Fig. 2. Composite panel including angels and an abbot’s armorial – Louvain, M-Museum, inv. no. B/III/57. Reproduced by permission of the authors.

Fig. 2. Composite panel including angels and an abbot’s armorial – Louvain, M-Museum, inv. no. B/III/57. Reproduced by permission of the authors.

Eye-catching pieces elsewhere include a 15th-century fragment with a lively depiction of Daniel in the lions’ den (p.302, Fig. 4). Daniel pats a lion who competes for his attention with an angel grabbing his hat while dangling aloft the tiny figure of Habbakuk, who brandishes a ladle and kicks his black-booted feet in the air. An armorial panel commemorating a pilgrimage to Jerusalem (p. 547) features a shield bearing the unusual charges of a hunting dog, three guns and a partridge; the donor’s name was Jekermans, a variant of Jägermans, meaning hunter. A bizarre but restrained type of iconoclasm resulting from the late-18th-century Batavian Revolution is demonstrated by the treatment of the losers’ armorials: instead of destroying them completely, the victors carefully removed the shields and replaced them with images of ships, while the surrounding helms, crests, mantling and inscriptions were deemed inoffensive and allowed to remain (pp. 141–2). 

The importance accorded by the Flemish government to its stained-glass heritage which was apparent in the previous volumes continues to be evidenced in this one. Although its publication was funded by the University of Antwerp rather than the government, the foreword was written by the Minister for Culture and in 2018 selected windows and panels were designated as part of the ‘National Treasure of Flanders’, a body of prestigious portable artworks protected by law. Several of these feature here, notably two late-15th-century panels depicting St George and St Michael originally from the Chapel of the Painters in Bruges (pp. 396–7, Fig. 5). Two others are 18th-century ‘masterpieces’, intricate leaded geometrical patterns created to demonstrate the technical proficiency of aspiring master-glaziers (pp. 400–1, 496–8, Fig. 6). A 16th-century composite panel from Herkenrode Abbey (p. 542) was also designated as treasure, but ironically this was only possible because it had been returned to Flanders from Lichfield Cathedral in England which 200 years ago acquired nearly all the Herkenrode glazing, now acknowledged to be the most significant body of Flemish stained glass in the world.

 

Fig. 4. Daniel in the lions’ den – Ghent, STAM Gent, Bijlokecollectie, inv. no. 13105. Reproduced by permission of the authors.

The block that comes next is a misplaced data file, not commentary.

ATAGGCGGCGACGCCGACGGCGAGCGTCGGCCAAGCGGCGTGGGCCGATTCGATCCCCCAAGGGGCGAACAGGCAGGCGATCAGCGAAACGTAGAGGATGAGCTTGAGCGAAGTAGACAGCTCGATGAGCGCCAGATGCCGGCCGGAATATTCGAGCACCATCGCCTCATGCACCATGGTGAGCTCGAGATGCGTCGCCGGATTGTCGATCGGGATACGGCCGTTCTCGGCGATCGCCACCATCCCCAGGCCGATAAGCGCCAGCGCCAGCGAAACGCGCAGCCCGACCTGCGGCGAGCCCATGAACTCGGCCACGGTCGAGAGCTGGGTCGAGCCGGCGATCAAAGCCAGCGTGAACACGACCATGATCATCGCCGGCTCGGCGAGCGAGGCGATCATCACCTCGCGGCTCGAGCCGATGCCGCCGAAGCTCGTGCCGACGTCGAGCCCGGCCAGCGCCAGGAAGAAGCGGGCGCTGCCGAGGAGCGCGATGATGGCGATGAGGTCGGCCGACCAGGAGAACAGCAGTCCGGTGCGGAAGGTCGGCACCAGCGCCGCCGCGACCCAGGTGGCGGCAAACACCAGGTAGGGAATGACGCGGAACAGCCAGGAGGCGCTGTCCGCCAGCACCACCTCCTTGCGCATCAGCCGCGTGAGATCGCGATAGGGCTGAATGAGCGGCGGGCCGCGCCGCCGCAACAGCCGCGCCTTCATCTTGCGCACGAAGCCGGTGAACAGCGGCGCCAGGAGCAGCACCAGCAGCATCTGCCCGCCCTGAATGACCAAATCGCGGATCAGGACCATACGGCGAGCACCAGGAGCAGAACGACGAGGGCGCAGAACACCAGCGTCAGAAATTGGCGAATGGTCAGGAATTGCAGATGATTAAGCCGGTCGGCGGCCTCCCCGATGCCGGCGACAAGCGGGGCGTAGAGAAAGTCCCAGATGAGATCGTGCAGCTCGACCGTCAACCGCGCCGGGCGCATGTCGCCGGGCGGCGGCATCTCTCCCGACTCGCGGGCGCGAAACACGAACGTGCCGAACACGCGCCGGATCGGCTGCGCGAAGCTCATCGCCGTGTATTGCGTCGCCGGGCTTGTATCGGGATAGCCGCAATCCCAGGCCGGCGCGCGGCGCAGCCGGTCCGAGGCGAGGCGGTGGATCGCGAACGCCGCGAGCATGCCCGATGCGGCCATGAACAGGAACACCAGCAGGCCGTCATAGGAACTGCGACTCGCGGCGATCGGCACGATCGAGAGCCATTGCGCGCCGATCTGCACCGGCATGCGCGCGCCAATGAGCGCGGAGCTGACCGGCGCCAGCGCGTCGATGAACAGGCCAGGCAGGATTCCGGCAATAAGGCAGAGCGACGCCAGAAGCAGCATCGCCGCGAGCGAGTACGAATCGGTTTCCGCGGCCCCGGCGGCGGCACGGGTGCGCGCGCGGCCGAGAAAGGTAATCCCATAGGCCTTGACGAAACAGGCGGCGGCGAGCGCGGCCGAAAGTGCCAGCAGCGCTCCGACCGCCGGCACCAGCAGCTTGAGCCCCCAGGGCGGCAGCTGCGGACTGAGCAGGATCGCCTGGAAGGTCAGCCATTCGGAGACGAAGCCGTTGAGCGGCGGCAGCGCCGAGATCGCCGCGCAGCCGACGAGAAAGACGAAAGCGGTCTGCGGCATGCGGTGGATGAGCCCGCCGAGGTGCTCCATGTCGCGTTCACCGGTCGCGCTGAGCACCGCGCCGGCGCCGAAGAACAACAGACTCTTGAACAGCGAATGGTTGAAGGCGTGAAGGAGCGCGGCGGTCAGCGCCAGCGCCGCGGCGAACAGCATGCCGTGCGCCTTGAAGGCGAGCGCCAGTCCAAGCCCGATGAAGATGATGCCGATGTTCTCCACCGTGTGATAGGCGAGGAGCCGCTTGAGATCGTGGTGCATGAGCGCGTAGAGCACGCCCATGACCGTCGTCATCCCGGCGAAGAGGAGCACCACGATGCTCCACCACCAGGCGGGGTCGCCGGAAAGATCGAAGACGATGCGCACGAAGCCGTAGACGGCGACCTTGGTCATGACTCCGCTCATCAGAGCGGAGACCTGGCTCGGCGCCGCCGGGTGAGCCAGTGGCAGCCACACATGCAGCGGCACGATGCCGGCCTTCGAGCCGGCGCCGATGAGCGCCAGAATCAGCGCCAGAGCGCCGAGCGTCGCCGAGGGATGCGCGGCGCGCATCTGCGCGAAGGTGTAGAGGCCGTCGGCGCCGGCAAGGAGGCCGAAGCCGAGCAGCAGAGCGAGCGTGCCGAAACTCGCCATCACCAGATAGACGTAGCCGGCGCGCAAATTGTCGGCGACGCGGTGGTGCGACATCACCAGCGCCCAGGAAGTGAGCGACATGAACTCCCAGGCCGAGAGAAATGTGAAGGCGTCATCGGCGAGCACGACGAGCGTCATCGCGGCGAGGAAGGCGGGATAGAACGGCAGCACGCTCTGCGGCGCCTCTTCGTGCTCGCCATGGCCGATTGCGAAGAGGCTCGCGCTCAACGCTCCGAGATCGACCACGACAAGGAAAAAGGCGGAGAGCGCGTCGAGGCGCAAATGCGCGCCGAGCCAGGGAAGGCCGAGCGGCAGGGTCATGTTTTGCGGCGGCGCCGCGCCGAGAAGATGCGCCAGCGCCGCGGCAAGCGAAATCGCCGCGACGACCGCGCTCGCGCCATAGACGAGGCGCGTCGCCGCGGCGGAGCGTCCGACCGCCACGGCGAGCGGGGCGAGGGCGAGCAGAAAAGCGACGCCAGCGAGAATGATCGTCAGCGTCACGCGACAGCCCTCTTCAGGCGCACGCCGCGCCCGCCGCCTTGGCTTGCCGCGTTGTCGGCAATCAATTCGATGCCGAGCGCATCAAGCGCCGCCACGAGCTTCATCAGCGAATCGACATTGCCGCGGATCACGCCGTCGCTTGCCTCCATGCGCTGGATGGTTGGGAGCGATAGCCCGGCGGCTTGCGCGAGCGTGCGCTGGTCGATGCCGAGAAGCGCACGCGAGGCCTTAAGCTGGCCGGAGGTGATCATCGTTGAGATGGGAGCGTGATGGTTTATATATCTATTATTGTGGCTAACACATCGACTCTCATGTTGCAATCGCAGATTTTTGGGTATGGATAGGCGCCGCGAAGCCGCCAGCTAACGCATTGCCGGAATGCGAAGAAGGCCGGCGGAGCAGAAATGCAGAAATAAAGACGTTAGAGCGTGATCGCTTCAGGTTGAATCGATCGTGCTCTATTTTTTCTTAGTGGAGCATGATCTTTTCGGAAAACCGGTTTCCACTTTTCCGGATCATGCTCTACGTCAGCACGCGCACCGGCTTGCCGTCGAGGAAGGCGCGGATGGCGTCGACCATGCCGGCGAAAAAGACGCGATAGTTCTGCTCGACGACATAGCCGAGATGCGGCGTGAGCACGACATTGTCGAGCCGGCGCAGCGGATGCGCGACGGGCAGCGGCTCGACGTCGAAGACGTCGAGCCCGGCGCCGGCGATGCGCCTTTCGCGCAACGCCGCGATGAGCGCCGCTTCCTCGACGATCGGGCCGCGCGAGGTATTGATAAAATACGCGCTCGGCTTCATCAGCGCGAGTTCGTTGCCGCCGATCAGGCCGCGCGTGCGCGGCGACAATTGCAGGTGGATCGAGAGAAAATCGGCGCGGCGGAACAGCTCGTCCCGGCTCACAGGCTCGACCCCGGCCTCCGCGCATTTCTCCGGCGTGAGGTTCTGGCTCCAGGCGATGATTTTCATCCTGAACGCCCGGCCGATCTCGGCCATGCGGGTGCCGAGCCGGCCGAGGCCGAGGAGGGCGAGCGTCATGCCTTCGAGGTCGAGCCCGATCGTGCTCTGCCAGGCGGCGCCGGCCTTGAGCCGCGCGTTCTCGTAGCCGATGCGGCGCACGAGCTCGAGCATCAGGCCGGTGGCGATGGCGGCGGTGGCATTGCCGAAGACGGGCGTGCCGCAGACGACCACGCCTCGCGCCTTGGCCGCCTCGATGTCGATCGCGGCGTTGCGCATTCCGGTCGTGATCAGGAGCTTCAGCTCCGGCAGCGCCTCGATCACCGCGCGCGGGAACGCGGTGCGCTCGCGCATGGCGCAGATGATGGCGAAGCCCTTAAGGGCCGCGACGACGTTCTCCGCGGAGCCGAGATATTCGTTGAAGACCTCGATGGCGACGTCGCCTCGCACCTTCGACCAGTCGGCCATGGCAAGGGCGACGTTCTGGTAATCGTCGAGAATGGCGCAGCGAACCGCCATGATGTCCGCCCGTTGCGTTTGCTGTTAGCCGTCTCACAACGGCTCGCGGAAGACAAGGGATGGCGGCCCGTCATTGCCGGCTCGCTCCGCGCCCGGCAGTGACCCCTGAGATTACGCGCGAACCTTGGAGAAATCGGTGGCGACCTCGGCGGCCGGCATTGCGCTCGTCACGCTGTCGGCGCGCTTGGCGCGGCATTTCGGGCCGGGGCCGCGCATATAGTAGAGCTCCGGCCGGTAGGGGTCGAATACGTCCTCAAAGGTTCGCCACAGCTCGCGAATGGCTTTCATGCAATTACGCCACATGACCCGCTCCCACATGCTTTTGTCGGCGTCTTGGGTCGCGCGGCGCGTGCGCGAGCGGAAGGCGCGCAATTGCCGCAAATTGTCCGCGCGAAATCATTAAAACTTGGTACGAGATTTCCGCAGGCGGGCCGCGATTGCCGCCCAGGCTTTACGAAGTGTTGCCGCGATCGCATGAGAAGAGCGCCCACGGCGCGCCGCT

Fig. 4. Daniel in the lions’ den – Ghent, STAM Gent, Bijlokecollectie, inv. no. 13105. Reproduced by permission of the authors.

Fig. 5. St George (head not original) - Bruges, Musea Brugge-Gruuthuse, inv. no. XXII.O.81A. Reproduced by permission of the authors.

Fig. 5. St George (head not original) – Bruges, Musea Brugge-Gruuthuse, inv. no. XXII.O.81A. Reproduced by permission of the authors.

Fig. 6. Masterpiece: geometrical pattern with shield – Bruges, Musea Brugge-Gruuthuse, inv. no. XXII.O.092. Reproduced by permission of the authors.

Fig. 6. Masterpiece: geometrical pattern with shield – Bruges, Musea Brugge-Gruuthuse, inv. no. XXII.O.092. Reproduced by permission of the authors.

The main text is followed by 77 pages of addenda to the four preceding volumes. The earlier volumes are frequently cross-referenced and updated in this one, highlighting the inflexibility of printed material in a field where the large proportion of private collectors means that hitherto unknown pieces are discovered, the location and ownership of already catalogued items changes and some pieces disappear altogether (p.526), while newly-found sources necessitate amendments to published information (p.291).

The book contains a touching tribute to George Wigley, who died in 2020 and will be fondly remembered by many readers including this reviewer. George’s genial presence pervades the volume, with the provenance of many pieces listed as ‘Great Britain, art dealer’. Another example of international co-operation worth singling out is Rolf Hasler’s assistance with Swiss panels. 

Like its predecessors in the series, this will become a well-thumbed reference work, particularly for anyone researching Flemish glass that has left its homeland.   

The book can be ordered from the publisher via the following link: http://www.brepols.net/Pages/ShowProduct.aspx?prod_id=IS-9782503593821-1